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Dante "Dan" Anthony Pastorini (born May 26, 1949 in Sonora, Californiamarker) is a former American football quarterback in the National Football League for the Houston Oilers, Oakland Raiders, Los Angeles Rams, Philadelphia Eagles.

NFL career

Pastorini was drafted by the Houston Oilers in the first round (third overall) of the 1971 NFL Draft out of Santa Clara Universitymarker. The draft was dubbed "The Year of the Quarterback" and Pastorini was part of a prized trio of college quarterbacks taken with the top three picks that year, Jim Plunkett (first) and Archie Manning (second) being the others. Several other quarterbacks were taken early in 1971. A late round draftee, Kenny Anderson, was drafted by Cincinnati and became the steal of the draft under his mentor Bill Walsh.

Pastorini was known as a tough quarterback throughout his career. From 1971 through 1979, Pastorini missed only five regular season games, playing through the pain of broken ribs and even a punctured lung at times. He was the first player to wear the now ubiquitous "flack jacket" under his uniform to protect broken ribs. He did not play behind what would be considered a quality offensive line until 1977 when the Oilers hired Joe Bugel as offensive line coach and brought in players like Greg Sampson and, later Leon Gray. By 1978, the Oilers had a running game with the drafting of future Hall-of-Famer Earl Campbell.

In the 1978 playoffs, Pastorini fared very well, helping lead the Oilers to wins over the Bob Griese-led Miami Dolphins and AFC East division champion New England Patriots.

Pastorini's last game as a Houston Oiler was the 1979 AFC championship game against the Pittsburgh Steelers, a game which many Oilers fans contended was decided when, in their opinion, the officials blew a call on a Mike Renfro TD reception. Instant replay rules, in any form, were not in effect at the time, so the play could not be reviewed, as it would be in the present day. The best replay angles NBC could provide of the play show Renfro juggling the ball as he went to the ground. It was not clear if he had complete control of the ball when he hit the ground or, if he did, if he was inbounds if he had possession. The play was a major turning point in the momentum of the game, which resulted in a Steeler triumph.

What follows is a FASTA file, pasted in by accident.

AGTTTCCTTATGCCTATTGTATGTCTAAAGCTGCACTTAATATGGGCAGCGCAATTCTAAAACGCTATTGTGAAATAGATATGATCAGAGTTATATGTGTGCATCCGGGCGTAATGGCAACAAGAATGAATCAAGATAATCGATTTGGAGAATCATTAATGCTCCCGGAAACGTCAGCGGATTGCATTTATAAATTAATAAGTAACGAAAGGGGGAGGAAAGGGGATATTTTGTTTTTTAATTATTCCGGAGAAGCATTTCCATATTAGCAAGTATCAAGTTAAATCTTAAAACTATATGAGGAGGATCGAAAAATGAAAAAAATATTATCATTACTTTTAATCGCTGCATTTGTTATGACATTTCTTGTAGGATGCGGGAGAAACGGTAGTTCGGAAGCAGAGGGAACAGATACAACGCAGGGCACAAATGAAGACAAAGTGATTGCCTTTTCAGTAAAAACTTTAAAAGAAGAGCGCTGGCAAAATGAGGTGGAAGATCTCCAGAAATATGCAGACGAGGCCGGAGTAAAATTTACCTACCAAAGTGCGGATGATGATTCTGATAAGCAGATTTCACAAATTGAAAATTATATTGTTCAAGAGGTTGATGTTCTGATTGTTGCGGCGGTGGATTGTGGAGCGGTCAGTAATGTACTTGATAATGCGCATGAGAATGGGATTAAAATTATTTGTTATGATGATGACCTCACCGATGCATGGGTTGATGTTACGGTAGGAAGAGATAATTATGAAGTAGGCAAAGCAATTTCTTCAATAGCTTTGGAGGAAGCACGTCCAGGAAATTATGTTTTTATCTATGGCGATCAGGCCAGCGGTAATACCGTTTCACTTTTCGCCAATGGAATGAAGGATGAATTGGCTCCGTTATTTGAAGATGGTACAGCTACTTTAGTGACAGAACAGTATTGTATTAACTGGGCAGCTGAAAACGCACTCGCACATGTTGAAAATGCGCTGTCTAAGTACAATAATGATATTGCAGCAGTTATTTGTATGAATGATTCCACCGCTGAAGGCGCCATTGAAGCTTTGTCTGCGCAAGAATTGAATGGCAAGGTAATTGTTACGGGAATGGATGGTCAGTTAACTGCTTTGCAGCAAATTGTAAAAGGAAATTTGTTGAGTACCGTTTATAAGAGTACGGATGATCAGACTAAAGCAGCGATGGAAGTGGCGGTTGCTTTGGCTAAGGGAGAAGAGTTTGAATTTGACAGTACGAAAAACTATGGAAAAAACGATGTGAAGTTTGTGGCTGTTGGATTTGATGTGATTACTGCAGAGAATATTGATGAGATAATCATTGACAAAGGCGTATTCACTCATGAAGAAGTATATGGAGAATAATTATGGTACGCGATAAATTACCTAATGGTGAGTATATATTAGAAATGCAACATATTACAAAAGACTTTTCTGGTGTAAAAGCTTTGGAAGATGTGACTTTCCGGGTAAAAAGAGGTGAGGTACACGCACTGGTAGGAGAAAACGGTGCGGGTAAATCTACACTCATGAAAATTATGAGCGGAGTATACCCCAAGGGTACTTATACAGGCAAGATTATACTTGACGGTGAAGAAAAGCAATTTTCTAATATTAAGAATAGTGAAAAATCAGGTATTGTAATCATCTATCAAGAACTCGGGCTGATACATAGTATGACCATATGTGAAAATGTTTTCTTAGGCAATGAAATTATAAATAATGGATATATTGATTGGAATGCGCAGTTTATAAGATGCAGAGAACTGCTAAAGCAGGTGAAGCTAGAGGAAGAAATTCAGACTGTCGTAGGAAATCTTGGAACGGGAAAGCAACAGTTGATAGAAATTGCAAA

Later in 1980, Oilers owner, Bud Adams, traded Pastorini to the Oakland Raiders, in exchange for an aging Ken Stabler, who was 3 years Pastorini's senior.

Five weeks into the 1980 season with Oakland, after posting a 2-2 record, Pastorini broke his leg and was summarily booed by Raider fans as he was taken off the field. Jim Plunkett, a former Heisman Trophy winner, and local star at Stanford had been with the Raiders as a backup quarterback since 1978. He took over and led the Raiders to a Super Bowl victory over the Philadelphia Eagles in January 1981.

Pastorini's best season came in 1978 when he threw for a career high 2,473 yards and 16 touchdowns, leading the Oilers to the AFC Championship game. Pastorini was also named to the 1975 AFC Pro Bowl Team.

Outside of football

Pastorini raced hydroplanes, drag-raced cars, judged wet T-shirt contests, and starred in a 1974 B-movie called Weed: The Florida Connection and then co-starred in a 1979 Lee Majors movie called Killer Fish. Pastorini married Playboy Playmate June Wilkinson. She was British and 10 years older. They had one child, a daughter, and later divorced.

Pastorini currently lives and works in Houston as President of DP7 racing and works in Public relations and Marketing for Lamborghini Houston.[182585]


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